Defending Jacob: A Novel
Audiobook read by Grover Gardner
Bantam (2013), Paperback (ISBN 0345533666 / 9780345533661)
Fiction (genre: suspense/legal thriller), 448 pages
Source: Purchased audiobook (Blackstone Audio, 2012; Audible ASIN B0073OGZNM)
SGW at The Cue Card neatly summed up this novel very much as I would have, so I’m just going to quote her:
“Defending Jacob has all the elements of a riveting Presumed Innocent courtroom crime drama. It reminded me a bit of the 1987 Scott Turow classic mixed perhaps slightly with Lionel Shriver’s 2003 novel We Need to Talk About Kevin–it’s just a bit different and maybe not as intense.”
Neither of those comparisons should be construed as an insult, in my opinion. I’m not a big genre-fiction reader, but when I have read genre, the legal thriller/”courtroom drama” has been one of my favorites, and Presumed Innocent is one of the best examples of it I know. And the brilliant, shocking We Need to Talk About Kevin was on my 2013 Books of the Year list.
The …Kevin resemblance jumped out at me fairly quickly, and for one reason in particular: the mothers in both novels were able to see their sons as capable of committing horrible acts of violence, while the fathers downplayed or denied the possibility. Other than in tone, I didn’t connect Defending Jacob with Presumed Innocent until very late in the story.
While listening to the audiobook, I had commented that the characters were annoying me, but I couldn’t have articulated exactly why at the time. I realized later that it was because their interactions with each other were frequently so true to life–conversations where one person didn’t really listen to the other, and behavior based on assumptions and lack of self-awareness–that they were just frustrating the devil out of me. I don’t know whether I’ve ever told characters in an audiobook to “shut up and listen” more than I did during Defending Jacob, but I think that’s a good indicator of how well-developed the human drama of this novel is.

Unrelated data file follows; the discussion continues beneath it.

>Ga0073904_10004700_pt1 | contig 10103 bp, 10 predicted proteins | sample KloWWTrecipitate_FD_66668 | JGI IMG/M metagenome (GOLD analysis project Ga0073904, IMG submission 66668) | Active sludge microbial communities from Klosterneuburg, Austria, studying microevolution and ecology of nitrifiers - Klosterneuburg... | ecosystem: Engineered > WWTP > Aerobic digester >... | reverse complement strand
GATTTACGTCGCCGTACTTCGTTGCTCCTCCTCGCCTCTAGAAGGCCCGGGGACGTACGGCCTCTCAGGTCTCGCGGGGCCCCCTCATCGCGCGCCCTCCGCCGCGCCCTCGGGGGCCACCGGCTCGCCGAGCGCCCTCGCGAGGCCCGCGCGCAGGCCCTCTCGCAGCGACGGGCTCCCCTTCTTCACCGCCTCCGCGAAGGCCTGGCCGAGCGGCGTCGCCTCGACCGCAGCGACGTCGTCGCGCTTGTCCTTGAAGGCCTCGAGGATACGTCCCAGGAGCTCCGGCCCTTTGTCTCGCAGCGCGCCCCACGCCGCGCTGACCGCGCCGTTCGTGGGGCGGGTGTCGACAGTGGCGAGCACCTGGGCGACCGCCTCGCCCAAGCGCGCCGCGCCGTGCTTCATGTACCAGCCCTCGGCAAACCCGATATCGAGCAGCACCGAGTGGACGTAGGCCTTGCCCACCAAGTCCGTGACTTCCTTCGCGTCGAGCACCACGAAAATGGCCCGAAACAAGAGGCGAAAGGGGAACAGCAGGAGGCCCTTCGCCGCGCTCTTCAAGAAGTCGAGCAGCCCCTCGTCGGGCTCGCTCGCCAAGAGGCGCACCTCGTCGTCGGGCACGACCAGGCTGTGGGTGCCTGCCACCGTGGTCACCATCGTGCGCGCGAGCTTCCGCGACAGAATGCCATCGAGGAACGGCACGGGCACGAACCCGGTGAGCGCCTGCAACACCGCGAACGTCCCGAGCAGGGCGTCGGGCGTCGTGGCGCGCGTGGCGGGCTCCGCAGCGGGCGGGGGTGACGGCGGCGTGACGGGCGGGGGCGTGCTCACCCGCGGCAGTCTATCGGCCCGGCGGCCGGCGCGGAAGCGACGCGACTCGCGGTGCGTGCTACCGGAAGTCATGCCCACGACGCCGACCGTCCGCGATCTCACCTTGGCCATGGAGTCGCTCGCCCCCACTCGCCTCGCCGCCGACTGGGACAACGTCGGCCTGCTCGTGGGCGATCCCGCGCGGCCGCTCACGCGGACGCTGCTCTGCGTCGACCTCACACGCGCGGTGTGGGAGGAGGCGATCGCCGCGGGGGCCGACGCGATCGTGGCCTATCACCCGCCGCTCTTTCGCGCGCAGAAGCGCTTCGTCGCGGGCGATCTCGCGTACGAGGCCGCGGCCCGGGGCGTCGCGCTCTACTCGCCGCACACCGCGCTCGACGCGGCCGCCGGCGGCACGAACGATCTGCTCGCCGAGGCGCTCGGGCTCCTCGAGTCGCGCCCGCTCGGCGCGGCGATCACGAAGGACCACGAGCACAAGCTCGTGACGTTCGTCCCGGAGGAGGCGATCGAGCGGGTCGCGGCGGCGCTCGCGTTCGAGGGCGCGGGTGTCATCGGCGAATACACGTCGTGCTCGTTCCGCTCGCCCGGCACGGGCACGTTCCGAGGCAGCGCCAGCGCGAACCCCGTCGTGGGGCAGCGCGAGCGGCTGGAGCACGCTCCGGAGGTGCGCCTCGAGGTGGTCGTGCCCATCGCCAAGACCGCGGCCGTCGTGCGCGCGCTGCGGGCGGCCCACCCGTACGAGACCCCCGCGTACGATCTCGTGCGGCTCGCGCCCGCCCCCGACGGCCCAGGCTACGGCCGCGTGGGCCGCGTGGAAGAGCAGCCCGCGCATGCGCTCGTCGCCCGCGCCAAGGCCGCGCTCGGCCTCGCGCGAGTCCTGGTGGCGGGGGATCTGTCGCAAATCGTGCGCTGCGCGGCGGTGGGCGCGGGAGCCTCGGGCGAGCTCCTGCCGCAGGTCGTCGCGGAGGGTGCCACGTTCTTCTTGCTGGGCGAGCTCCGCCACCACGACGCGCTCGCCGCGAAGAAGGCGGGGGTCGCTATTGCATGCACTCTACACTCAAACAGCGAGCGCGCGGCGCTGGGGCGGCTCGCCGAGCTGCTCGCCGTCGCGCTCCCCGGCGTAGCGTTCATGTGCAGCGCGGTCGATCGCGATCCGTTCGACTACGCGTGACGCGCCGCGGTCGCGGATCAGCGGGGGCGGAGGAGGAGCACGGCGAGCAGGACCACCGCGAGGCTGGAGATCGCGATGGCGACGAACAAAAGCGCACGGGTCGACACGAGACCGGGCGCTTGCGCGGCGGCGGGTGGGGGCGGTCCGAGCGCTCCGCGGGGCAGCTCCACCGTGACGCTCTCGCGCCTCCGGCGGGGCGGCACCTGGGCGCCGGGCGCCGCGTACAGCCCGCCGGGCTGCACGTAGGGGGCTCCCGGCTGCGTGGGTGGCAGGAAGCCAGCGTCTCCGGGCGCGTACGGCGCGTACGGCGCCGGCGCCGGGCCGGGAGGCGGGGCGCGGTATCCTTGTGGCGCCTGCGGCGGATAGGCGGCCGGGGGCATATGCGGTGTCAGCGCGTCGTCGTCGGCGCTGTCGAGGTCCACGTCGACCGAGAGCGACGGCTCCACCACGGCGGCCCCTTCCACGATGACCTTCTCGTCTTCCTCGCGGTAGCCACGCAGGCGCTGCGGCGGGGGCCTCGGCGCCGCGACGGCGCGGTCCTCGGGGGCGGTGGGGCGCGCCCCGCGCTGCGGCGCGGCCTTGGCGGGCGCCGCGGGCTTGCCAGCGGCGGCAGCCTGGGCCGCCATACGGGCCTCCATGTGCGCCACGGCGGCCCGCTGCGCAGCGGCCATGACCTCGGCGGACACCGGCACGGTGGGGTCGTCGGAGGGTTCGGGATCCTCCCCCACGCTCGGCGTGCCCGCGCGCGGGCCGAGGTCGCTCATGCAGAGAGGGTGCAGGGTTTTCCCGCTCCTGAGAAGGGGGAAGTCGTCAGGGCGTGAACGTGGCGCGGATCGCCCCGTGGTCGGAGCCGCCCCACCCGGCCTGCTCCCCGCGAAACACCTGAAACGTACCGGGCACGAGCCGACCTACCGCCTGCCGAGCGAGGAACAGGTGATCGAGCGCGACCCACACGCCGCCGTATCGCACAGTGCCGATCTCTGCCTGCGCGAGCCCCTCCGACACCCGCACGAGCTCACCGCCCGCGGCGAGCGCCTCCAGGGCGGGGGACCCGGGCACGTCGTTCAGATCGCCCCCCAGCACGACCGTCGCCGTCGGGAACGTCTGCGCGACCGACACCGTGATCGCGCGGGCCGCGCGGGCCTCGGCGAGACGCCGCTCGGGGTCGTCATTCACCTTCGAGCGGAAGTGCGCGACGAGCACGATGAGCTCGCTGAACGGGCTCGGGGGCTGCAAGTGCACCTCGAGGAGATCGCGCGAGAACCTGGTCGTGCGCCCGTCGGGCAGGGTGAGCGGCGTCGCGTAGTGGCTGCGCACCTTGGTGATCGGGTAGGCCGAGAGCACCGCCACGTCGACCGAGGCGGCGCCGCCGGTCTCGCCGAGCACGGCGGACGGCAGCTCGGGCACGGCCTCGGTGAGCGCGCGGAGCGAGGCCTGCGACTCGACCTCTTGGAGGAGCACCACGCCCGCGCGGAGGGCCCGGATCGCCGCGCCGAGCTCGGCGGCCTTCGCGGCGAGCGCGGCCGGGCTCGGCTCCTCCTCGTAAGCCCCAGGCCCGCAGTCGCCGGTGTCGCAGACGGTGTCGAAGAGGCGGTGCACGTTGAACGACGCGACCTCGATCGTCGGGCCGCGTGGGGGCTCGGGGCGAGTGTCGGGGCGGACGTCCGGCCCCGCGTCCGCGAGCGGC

I think author William Landay’s choice to use Jacob’s father Andy as the first-person narrator is effective for the emotional impact, but in other respects his role in the story feels dramatically contrived. For that reason, I think the novel might have worked better for me overall in third person and/or with at least one other perspective. That said, reading in first person can make an audiobook performance both more intimate and authoritative, and I thought Grover Gardner handled it extremely well.
Now for the twist: I realize I may be sounding fairly negative about this novel, but I don’t mean to at all. Defending Jacob is a compelling blend of legal and family drama, and even if its characters did annoy me, I was eager to see how their story played out. The novel is a little overloaded in some respects–I felt like there didn’t need to be quite so much Barber-family backstory to establish one of the central themes–and a bit underdeveloped in others, but it raises some big, thorny questions that would make it a great book-club pick.
Andy Barber has been an assistant district attorney for two decades. He is respected. Admired in the courtroom. Happy at home with the loves of his life: his wife, Laurie, and their teenage son, Jacob.
Then Andy’s quiet suburb is stunned by a shocking crime: a young boy stabbed to death in a leafy park. And an even greater shock: The accused is Andy’s own son—shy, awkward, mysterious Jacob.
Andy believes in Jacob’s innocence. Any parent would. But the pressure mounts. Damning evidence. Doubt. A faltering marriage. The neighbors’ contempt. A murder trial that threatens to obliterate Andy’s family.
It is the ultimate test for any parent: How far would you go to protect your child? It is a test of devotion. A test of how well a parent can know a child. For Andy Barber, a man with an iron will and a dark secret, it is a test of guilt and innocence in the deepest sense.
From Chapter One:
“In April 2008, Neal Logiudice finally subpoenaed me to appear before the grand jury. By then it was too late. Too late for his case, certainly, but also too late for Logiudice. His reputation was already damaged beyond repair, and his career along with it. A prosecutor can limp along with a damaged reputation for a while, but his colleagues will watch him like wolves and eventually he will be forced out, for the good of the pack. I have seen it many times: an ADA is irreplaceable one day, forgotten the next.
“I have always had a soft spot for Neal Logiudice…With the best intentions, he smashed people’s lives and never lost a minute of sleep over it. He only went after bad guys, after all. That is the Prosecutor’s Fallacy-They are bad guys because I am prosecuting them-and Logiudice was not the first to be fooled by it, so I forgave him for being righteous. I even liked him. I rooted for him precisely because of his oddities, the unpronounceable name, the snaggled teeth-which any of his peers would have had straightened with expensive braces, paid for by Mummy and Daddy-even his naked ambition. I saw something in the guy. An air of sturdiness in the way he bore up under so much rejection, how he just took it and took it. He was obviously a working-class kid determined to get for himself what so many others had simply been handed. In that way, and only in that way, I suppose, he was just like me.”